SSG's Battlefront Series
For those not familiar with it, Battlefront was an operational level system that had been around for over 10 years. The first games in the series were for the Commodore 64 and Apple II followed by the IBM and then the Mac. The best feature of the Battlefront series is that the user issues action orders (assault, defend, reserve, etc.) to groups of units but does not actually control each unit. While the unwanted actions of individual units can be maddening, I think the system accurately reflects command and control (or lack thereof) in World War II battles. The interface also made large battles easier to manage since the players weren't controlling each unit on a hex by hex basis.
The objective of each game in the series is to obtain the highest number of victory points. This is done by capturing objectives, destroying enemy battalions, while preventing the destruction of your own battalions. In addition you are the commander of all units and all this entails. That means there is the uncertainty of command separation. You truly have little direct control over the location of battalions. Based on your orders, they will position as themselves as best they can. Also, as the commander you are responsible not only for combat but also supply and management of resources. You need to stay aware of unit losses, supply and administrative levels of each regiment and act accordingly.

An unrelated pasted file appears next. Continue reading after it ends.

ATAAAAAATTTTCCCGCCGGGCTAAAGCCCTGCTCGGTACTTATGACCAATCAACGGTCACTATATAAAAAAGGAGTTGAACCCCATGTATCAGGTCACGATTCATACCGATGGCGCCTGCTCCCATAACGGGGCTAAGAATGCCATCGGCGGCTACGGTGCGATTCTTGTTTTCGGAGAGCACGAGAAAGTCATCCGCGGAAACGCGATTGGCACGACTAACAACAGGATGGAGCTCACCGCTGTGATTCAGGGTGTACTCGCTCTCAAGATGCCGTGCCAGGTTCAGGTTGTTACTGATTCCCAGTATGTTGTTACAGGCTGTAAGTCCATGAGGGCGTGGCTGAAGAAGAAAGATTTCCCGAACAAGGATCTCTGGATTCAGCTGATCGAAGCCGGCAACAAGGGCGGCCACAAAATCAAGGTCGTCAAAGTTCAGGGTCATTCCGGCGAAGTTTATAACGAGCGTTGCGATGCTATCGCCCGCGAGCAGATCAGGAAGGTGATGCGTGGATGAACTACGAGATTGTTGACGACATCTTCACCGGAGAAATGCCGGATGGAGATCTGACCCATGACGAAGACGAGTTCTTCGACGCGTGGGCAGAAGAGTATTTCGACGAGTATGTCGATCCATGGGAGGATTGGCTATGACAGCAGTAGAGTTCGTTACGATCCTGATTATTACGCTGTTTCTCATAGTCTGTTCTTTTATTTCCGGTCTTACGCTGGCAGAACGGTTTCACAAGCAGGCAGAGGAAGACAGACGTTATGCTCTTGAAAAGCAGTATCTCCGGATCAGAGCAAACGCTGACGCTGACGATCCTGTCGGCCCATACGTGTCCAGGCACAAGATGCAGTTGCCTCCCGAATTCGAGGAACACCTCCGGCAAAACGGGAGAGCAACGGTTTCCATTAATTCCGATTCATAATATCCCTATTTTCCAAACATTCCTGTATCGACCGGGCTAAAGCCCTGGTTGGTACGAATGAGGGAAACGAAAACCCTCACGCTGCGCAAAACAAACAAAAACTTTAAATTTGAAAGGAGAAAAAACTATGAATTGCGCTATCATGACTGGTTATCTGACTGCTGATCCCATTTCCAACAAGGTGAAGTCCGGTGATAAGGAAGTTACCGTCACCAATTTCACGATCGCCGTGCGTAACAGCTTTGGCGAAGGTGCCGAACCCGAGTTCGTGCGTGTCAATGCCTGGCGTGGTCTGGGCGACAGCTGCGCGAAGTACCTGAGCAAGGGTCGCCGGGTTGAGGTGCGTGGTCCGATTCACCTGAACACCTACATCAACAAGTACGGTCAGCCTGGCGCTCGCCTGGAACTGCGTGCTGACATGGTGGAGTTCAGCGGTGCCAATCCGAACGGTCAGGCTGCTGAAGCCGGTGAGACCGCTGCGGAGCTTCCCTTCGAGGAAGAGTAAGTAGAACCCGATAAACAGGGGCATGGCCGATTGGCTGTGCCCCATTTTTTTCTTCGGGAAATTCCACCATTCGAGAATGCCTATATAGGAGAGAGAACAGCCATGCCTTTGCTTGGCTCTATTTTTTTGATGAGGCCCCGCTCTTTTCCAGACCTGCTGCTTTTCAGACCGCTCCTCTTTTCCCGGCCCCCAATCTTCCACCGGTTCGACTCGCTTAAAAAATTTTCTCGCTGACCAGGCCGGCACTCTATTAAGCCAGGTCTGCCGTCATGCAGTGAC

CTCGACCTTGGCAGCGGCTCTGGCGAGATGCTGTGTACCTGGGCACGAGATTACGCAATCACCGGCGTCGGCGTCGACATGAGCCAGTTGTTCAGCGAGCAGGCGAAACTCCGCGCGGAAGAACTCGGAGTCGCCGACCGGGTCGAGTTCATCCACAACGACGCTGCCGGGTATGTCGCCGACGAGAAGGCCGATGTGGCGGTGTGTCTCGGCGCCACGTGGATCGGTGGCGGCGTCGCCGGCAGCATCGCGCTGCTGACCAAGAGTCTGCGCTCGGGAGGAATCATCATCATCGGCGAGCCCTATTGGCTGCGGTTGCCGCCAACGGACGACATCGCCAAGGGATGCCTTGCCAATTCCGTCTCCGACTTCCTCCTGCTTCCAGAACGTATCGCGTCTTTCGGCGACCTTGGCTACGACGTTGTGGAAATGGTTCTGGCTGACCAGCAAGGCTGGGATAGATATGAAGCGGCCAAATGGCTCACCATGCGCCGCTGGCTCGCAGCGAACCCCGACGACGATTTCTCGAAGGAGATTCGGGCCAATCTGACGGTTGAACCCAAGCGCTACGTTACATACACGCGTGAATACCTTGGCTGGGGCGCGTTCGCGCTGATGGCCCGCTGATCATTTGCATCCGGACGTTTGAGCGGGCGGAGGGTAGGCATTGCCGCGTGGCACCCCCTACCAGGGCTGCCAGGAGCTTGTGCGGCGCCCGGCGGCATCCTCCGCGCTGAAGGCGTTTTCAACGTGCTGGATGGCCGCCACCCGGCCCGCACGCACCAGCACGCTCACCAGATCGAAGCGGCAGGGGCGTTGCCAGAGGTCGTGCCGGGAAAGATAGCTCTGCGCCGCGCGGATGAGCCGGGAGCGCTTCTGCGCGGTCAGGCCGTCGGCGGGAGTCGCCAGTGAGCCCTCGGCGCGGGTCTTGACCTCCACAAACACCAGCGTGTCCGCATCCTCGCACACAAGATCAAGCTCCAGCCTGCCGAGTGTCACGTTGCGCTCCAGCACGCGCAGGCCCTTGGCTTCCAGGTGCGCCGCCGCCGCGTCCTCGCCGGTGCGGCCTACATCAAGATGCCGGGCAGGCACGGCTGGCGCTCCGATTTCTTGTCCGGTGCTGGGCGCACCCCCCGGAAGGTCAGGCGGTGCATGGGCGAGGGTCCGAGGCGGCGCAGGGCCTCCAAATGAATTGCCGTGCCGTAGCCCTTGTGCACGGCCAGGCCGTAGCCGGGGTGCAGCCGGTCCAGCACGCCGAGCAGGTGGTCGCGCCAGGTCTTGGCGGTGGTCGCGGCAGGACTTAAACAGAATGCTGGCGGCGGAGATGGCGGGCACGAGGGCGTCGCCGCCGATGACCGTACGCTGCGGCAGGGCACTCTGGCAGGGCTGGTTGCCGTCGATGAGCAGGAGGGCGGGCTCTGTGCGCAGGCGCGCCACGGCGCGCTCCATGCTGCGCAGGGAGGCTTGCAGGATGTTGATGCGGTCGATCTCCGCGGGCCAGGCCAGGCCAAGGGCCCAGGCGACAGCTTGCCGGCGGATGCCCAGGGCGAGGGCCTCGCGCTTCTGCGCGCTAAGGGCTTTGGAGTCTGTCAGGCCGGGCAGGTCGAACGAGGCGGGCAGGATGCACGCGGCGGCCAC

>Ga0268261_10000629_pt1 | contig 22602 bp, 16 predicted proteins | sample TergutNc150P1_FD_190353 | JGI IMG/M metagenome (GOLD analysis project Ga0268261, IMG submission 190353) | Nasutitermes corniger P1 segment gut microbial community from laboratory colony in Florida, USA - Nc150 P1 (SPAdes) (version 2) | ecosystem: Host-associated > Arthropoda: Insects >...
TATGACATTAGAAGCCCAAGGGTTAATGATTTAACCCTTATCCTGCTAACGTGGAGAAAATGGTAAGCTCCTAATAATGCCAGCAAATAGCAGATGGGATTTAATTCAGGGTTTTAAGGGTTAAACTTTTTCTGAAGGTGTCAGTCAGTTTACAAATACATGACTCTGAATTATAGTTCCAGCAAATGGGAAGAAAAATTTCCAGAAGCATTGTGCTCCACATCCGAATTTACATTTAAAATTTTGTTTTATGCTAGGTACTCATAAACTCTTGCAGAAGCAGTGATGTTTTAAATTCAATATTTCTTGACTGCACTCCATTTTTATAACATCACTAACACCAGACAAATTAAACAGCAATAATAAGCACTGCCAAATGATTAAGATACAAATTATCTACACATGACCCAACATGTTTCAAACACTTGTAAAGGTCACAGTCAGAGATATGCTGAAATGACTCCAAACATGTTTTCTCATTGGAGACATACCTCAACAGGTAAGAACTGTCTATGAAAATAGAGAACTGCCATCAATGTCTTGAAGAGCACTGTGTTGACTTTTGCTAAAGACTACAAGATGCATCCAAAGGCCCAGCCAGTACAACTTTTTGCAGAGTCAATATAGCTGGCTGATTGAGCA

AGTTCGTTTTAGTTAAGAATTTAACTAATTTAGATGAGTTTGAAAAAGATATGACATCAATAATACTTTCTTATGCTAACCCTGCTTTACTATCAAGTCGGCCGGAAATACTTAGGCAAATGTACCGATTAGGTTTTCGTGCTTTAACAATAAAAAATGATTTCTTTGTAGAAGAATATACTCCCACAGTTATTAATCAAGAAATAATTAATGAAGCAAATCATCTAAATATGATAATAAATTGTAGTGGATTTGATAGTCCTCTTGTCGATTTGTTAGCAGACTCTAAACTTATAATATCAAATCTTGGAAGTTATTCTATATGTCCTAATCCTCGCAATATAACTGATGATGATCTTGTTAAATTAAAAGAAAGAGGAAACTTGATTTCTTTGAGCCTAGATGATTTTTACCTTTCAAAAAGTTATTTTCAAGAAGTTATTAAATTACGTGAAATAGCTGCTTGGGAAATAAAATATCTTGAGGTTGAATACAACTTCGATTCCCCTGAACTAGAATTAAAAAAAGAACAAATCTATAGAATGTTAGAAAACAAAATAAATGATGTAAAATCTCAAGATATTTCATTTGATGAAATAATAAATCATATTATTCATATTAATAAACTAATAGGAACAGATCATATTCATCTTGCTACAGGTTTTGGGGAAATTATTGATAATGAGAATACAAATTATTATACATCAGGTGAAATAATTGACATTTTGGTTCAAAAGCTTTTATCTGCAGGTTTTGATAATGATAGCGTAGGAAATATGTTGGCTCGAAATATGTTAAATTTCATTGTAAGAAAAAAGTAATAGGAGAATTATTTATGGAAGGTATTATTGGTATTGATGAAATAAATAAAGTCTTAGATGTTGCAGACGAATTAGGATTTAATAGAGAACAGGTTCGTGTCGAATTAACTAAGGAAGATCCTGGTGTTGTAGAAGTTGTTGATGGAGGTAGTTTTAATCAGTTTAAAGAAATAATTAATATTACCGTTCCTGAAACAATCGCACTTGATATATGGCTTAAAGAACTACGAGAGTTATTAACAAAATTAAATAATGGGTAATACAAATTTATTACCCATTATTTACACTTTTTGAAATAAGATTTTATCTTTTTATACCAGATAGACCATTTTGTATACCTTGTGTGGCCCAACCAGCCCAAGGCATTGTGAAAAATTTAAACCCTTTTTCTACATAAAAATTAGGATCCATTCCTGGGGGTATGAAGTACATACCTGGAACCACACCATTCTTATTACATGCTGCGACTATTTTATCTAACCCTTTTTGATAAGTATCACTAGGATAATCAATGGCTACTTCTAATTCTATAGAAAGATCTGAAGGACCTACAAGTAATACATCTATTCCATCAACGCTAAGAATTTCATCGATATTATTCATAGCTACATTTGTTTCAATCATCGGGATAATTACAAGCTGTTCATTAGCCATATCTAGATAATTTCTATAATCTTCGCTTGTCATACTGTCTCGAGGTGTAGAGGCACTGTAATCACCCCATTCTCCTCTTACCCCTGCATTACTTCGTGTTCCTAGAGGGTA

Combat takes into account a wide array of realistic factors such as the experience of the unit; supply state; administrative level; off-board support allocated; support from other regiments/battalions; combat bonuses; brittleness of a unit. Combat bonuses are probably one of the most important items to consider. Combined arms attacks (i.e. attack by artillery, armor, and infantry) gets a bonus. Off-board support is counted as artillery. This is an important combat bonus to have in this game unless you are attacking a depleted/routed unit. The movement of units is handled by the computer and is based on administrative level; experience level; supply level; leadership level; current orders; small random factor.
As I said, to make the series even more realistic you do not have total control over each unit. During the madness and fog of battle a commander can essentially only hope his orders are followed to the letter. It is entirely appropriate that you can't just slug away at an opponent. It is as much an asset management game as it is a war game. But then, war really does boil down to the logistics of the situation. You need to watch unit fatigue, losses, supply lines and states. You need to give units rest/refit at the proper time. You need to keep HQ's close (but not too close) to the action to support the units. You need to maintain awareness of your supply and not perform unnecessary attacks as these will drain your supply. I also like the fact that just because I order a unit to take Hill A, something (i.e. the enemy) might intervene to divert that unit.
The scenarios range from even to outright hopeless. However, you can experience this from either side and have the computer play the other. If you are willing, you can edit the basic scenario to give is more play balance. The longevity of the series was sustained in that you could create your own scenarios.